I recently had lunch with Liberty Fellowship Executive Director Jennie Johnson. The Liberty Fellowship is currently seeking nominations for the class of 2008, and in particular is seeking nominations of outstanding women in business. As a member of the inaugural class of 2006, I can attest that the Liberty Fellowship is a life changing experience. Click here for information about the nomination process.

The mission of the Liberty Fellowship is "to inspire enlightened, values-based leadership in South Carolina." Founder Hayne Hipp said ,"Our vision of values-based leadership is founded in the capacity to do what it takes to lead a life that is good, useful, worthy, and meaningful. It necessitates confronting one’s human nature, and cultivating one’s humanity to become more self-aware, more self-correcting and more self-fulfilling... Our goal is that in the very near future, we need look no further than South Carolina’s leadership to understand the meaning of values-based leadership."

Nomination Criteria

Liberty Fellowship nominees must meet the following criteria to be considered for candidacy:

* Executives/professionals between the ages of 25 and 45 who have achieved success in their fields;

* Men and women who have demonstrated their potential for leadership at the highest levels of corporate and civic responsibility;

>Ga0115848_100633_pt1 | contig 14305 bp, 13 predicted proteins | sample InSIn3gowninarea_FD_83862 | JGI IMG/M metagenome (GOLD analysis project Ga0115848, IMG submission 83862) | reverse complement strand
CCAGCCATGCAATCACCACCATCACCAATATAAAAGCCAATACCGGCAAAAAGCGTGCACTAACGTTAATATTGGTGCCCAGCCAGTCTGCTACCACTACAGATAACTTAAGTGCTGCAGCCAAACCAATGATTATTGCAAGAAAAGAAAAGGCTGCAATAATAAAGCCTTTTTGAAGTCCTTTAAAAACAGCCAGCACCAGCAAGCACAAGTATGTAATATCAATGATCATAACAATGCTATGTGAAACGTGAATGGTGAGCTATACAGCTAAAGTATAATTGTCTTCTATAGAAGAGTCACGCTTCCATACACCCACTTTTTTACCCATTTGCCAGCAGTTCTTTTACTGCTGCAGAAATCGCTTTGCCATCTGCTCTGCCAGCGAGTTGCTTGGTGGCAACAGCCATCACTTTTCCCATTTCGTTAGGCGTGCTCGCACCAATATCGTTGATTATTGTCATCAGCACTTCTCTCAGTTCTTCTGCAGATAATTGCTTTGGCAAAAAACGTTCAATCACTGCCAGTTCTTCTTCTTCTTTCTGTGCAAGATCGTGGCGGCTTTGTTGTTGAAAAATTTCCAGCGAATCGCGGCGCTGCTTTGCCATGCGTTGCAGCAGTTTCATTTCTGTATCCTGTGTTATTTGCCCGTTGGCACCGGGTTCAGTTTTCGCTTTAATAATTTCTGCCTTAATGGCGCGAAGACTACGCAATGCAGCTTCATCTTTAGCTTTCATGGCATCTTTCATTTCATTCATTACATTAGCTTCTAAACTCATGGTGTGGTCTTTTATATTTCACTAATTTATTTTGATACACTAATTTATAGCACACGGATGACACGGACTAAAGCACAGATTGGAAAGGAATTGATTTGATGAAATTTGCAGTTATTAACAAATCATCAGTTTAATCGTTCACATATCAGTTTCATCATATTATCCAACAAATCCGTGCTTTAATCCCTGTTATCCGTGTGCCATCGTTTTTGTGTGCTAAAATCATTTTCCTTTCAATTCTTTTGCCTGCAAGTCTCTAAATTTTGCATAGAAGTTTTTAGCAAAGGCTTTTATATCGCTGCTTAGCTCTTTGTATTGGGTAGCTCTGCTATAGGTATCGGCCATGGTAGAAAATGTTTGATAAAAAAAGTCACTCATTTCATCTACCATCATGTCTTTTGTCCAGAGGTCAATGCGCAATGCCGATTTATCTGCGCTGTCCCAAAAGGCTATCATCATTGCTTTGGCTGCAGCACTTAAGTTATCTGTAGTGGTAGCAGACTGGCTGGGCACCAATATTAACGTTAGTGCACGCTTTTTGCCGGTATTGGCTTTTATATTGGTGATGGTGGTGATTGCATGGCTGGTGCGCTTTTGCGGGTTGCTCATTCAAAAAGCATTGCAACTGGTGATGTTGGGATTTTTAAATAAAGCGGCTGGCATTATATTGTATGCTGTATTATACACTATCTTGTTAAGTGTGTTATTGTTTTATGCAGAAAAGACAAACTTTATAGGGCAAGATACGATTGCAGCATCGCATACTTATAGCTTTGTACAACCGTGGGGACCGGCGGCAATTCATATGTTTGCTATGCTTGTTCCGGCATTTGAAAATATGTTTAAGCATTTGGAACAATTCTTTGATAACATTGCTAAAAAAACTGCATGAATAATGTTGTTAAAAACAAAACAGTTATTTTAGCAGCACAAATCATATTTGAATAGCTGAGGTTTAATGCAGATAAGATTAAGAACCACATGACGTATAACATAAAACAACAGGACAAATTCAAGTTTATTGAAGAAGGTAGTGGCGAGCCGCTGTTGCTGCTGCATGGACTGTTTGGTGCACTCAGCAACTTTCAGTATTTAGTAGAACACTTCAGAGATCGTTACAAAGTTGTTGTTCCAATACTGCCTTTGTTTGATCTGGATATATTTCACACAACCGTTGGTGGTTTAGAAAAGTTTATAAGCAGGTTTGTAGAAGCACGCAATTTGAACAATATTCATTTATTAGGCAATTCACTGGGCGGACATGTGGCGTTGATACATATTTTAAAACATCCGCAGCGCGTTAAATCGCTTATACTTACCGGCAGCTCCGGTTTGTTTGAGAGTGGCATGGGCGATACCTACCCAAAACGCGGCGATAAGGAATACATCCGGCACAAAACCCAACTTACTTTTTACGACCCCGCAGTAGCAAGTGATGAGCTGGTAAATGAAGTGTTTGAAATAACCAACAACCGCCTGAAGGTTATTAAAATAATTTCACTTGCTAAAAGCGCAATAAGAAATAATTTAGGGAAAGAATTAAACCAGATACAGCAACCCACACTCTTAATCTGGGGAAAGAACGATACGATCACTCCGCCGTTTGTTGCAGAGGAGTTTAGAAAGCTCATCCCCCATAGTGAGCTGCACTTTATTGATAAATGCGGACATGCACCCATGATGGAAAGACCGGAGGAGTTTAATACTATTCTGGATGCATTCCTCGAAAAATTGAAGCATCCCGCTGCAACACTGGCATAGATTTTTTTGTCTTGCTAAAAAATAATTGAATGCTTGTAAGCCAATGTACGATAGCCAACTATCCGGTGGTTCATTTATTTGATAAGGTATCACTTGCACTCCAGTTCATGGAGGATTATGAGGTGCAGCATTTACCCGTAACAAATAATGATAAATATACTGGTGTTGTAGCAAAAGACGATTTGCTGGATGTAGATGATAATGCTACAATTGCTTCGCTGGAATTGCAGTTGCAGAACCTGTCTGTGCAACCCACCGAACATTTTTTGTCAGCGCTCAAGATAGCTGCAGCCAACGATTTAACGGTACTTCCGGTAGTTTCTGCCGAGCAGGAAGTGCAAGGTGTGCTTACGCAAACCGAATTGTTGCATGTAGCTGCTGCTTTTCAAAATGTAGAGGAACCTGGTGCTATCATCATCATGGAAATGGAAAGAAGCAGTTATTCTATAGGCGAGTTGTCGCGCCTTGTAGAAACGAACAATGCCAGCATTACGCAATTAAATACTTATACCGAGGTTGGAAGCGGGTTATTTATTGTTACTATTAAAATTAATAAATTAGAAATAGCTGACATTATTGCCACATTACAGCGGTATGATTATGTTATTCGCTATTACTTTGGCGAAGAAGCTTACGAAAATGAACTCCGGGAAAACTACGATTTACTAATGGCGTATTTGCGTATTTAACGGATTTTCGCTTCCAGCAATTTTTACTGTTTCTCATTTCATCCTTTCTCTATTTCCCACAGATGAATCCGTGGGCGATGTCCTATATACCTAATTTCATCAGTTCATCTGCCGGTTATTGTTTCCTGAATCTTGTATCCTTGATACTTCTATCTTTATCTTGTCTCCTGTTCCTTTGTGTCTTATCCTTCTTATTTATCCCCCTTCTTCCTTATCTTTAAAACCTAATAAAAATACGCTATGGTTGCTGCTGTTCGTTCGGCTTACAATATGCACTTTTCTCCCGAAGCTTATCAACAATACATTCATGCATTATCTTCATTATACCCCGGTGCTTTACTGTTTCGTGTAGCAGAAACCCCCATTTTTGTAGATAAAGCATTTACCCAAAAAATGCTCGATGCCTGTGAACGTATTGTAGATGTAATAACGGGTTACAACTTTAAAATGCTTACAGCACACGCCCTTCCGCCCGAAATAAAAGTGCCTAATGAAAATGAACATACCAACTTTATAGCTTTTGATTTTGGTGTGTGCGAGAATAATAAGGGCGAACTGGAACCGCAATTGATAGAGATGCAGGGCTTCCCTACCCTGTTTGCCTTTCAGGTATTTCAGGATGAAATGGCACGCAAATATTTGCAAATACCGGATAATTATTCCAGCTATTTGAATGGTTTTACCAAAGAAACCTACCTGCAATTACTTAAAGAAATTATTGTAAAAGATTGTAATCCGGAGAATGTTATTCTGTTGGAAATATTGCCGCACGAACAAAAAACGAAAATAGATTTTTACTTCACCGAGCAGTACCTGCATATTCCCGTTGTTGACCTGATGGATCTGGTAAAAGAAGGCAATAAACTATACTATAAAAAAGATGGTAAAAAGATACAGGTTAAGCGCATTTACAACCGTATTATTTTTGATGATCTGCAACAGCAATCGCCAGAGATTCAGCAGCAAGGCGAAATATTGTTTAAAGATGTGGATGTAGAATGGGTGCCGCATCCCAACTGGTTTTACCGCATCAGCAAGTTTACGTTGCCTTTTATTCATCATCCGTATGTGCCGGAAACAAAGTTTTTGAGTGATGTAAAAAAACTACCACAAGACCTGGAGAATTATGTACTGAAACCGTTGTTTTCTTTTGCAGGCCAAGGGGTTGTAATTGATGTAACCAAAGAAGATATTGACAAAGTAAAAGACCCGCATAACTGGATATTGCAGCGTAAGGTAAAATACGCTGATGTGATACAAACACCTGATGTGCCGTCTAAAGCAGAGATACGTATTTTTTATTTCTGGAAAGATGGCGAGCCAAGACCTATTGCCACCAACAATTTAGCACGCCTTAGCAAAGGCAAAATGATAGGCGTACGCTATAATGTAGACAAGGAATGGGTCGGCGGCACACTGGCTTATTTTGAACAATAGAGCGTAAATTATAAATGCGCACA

* Possessed of a breadth of experience and level of maturity that will enable them to contribute effectively to the seminar experience; as well as inherent intellectual curiosity and capability;

* From diverse backgrounds in terms of ethnicity, race and gender;

* In charge of South Carolina companies, business units or entities -- or comparable professional positions -- in either the private, nonprofit or public sectors.

Sunday, November 20, 2005

Why do some company have more spin outs than others?

Recently, Dolph Bell of the Greenville News wrote an excellent article, The Children of Fluor. It is not well understood how important major companies are to stimulating the creation of entrepreneurial ones in their sector. This story highlights a great example of the benefits of clustering. In places like Austin or Silicon Valley, there would be lots of examples like this. Here, there are only a few.